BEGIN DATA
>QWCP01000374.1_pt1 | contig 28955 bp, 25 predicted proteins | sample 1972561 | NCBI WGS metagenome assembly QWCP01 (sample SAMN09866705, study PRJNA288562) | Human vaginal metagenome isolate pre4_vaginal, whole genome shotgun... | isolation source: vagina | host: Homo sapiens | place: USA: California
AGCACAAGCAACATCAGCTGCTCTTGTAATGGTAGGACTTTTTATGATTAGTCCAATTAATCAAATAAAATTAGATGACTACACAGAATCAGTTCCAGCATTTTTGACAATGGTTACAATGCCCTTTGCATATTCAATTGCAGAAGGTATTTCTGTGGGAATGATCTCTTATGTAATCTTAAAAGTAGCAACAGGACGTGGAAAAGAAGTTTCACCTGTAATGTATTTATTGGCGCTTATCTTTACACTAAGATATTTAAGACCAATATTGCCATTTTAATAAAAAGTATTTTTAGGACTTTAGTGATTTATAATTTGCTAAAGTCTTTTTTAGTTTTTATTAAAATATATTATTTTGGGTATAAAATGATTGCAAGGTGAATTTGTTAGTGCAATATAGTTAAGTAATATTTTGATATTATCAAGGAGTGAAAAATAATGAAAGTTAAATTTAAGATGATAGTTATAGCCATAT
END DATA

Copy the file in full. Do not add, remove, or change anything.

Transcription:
>QWCP01000374.1_pt1 | contig 28955 bp, 25 predicted proteins | sample 1972561 | NCBI WGS metagenome assembly QWCP01 (sample SAMN09866705, study PRJNA288562) | Human vaginal metagenome isolate pre4_vaginal, whole genome shotgun... | isolation source: vagina | host: Homo sapiens | place: USA: California
AGCACAAGCAACATCAGCTGCTCTTGTAATGGTAGGACTTTTTATGATTAGTCCAATTAATCAAATAAAATTAGATGACTACACAGAATCAGTTCCAGCATTTTTGACAATGGTTACAATGCCCTTTGCATATTCAATTGCAGAAGGTATTTCTGTGGGAATGATCTCTTATGTAATCTTAAAAGTAGCAACAGGACGTGGAAAAGAAGTTTCACCTGTAATGTATTTATTGGCGCTTATCTTTACACTAAGATATTTAAGACCAATATTGCCATTTTAATAAAAAGTATTTTTAGGACTTTAGTGATTTATAATTTGCTAAAGTCTTTTTTAGTTTTTATTAAAATATATTATTTTGGGTATAAAATGATTGCAAGGTGAATTTGTTAGTGCAATATAGTTAAGTAATATTTTGATATTATCAAGGAGTGAAAAATAATGAAAGTTAAATTTAAGATGATAGTTATAGCCATAT